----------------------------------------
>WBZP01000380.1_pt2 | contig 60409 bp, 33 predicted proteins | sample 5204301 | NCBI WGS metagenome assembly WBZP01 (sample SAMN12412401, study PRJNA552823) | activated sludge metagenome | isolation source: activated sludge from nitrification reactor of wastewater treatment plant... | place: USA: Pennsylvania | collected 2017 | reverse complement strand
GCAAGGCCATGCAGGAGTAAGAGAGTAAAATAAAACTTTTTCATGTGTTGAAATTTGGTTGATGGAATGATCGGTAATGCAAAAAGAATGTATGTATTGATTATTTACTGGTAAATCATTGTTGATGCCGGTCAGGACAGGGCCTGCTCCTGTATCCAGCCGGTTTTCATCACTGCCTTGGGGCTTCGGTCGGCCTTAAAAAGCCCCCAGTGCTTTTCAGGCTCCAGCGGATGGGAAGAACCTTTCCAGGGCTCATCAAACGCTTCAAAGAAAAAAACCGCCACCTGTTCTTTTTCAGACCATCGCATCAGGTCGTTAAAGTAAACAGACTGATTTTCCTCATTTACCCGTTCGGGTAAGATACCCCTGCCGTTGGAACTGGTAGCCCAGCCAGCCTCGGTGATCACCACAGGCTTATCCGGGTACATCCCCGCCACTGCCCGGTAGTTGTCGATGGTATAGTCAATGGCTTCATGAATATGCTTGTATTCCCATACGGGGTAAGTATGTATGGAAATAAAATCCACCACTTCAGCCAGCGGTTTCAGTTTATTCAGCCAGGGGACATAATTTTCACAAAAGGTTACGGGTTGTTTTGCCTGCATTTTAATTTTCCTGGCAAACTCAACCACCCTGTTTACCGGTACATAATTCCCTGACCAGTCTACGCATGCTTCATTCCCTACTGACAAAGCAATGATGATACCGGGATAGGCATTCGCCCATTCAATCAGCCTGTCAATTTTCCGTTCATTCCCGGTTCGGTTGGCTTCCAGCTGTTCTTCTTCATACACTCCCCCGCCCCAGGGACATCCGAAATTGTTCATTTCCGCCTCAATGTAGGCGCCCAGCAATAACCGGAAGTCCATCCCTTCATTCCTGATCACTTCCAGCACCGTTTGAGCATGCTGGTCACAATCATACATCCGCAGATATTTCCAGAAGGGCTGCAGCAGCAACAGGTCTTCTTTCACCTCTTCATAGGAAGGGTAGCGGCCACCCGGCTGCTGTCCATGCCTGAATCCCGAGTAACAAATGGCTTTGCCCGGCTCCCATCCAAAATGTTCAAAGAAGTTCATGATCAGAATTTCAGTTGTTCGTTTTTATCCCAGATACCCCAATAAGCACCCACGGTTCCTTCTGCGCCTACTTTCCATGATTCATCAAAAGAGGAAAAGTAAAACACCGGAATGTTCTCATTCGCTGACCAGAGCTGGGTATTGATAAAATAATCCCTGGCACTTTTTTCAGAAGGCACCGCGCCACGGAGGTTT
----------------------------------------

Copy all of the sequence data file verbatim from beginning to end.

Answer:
>WBZP01000380.1_pt2 | contig 60409 bp, 33 predicted proteins | sample 5204301 | NCBI WGS metagenome assembly WBZP01 (sample SAMN12412401, study PRJNA552823) | activated sludge metagenome | isolation source: activated sludge from nitrification reactor of wastewater treatment plant... | place: USA: Pennsylvania | collected 2017 | reverse complement strand
GCAAGGCCATGCAGGAGTAAGAGAGTAAAATAAAACTTTTTCATGTGTTGAAATTTGGTTGATGGAATGATCGGTAATGCAAAAAGAATGTATGTATTGATTATTTACTGGTAAATCATTGTTGATGCCGGTCAGGACAGGGCCTGCTCCTGTATCCAGCCGGTTTTCATCACTGCCTTGGGGCTTCGGTCGGCCTTAAAAAGCCCCCAGTGCTTTTCAGGCTCCAGCGGATGGGAAGAACCTTTCCAGGGCTCATCAAACGCTTCAAAGAAAAAAACCGCCACCTGTTCTTTTTCAGACCATCGCATCAGGTCGTTAAAGTAAACAGACTGATTTTCCTCATTTACCCGTTCGGGTAAGATACCCCTGCCGTTGGAACTGGTAGCCCAGCCAGCCTCGGTGATCACCACAGGCTTATCCGGGTACATCCCCGCCACTGCCCGGTAGTTGTCGATGGTATAGTCAATGGCTTCATGAATATGCTTGTATTCCCATACGGGGTAAGTATGTATGGAAATAAAATCCACCACTTCAGCCAGCGGTTTCAGTTTATTCAGCCAGGGGACATAATTTTCACAAAAGGTTACGGGTTGTTTTGCCTGCATTTTAATTTTCCTGGCAAACTCAACCACCCTGTTTACCGGTACATAATTCCCTGACCAGTCTACGCATGCTTCATTCCCTACTGACAAAGCAATGATGATACCGGGATAGGCATTCGCCCATTCAATCAGCCTGTCAATTTTCCGTTCATTCCCGGTTCGGTTGGCTTCCAGCTGTTCTTCTTCATACACTCCCCCGCCCCAGGGACATCCGAAATTGTTCATTTCCGCCTCAATGTAGGCGCCCAGCAATAACCGGAAGTCCATCCCTTCATTCCTGATCACTTCCAGCACCGTTTGAGCATGCTGGTCACAATCATACATCCGCAGATATTTCCAGAAGGGCTGCAGCAGCAACAGGTCTTCTTTCACCTCTTCATAGGAAGGGTAGCGGCCACCCGGCTGCTGTCCATGCCTGAATCCCGAGTAACAAATGGCTTTGCCCGGCTCCCATCCAAAATGTTCAAAGAAGTTCATGATCAGAATTTCAGTTGTTCGTTTTTATCCCAGATACCCCAATAAGCACCCACGGTTCCTTCTGCGCCTACTTTCCATGATTCATCAAAAGAGGAAAAGTAAAACACCGGAATGTTCTCATTCGCTGACCAGAGCTGGGTATTGATAAAATAATCCCTGGCACTTTTTTCAGAAGGCACCGCGCCACGGAGGTTT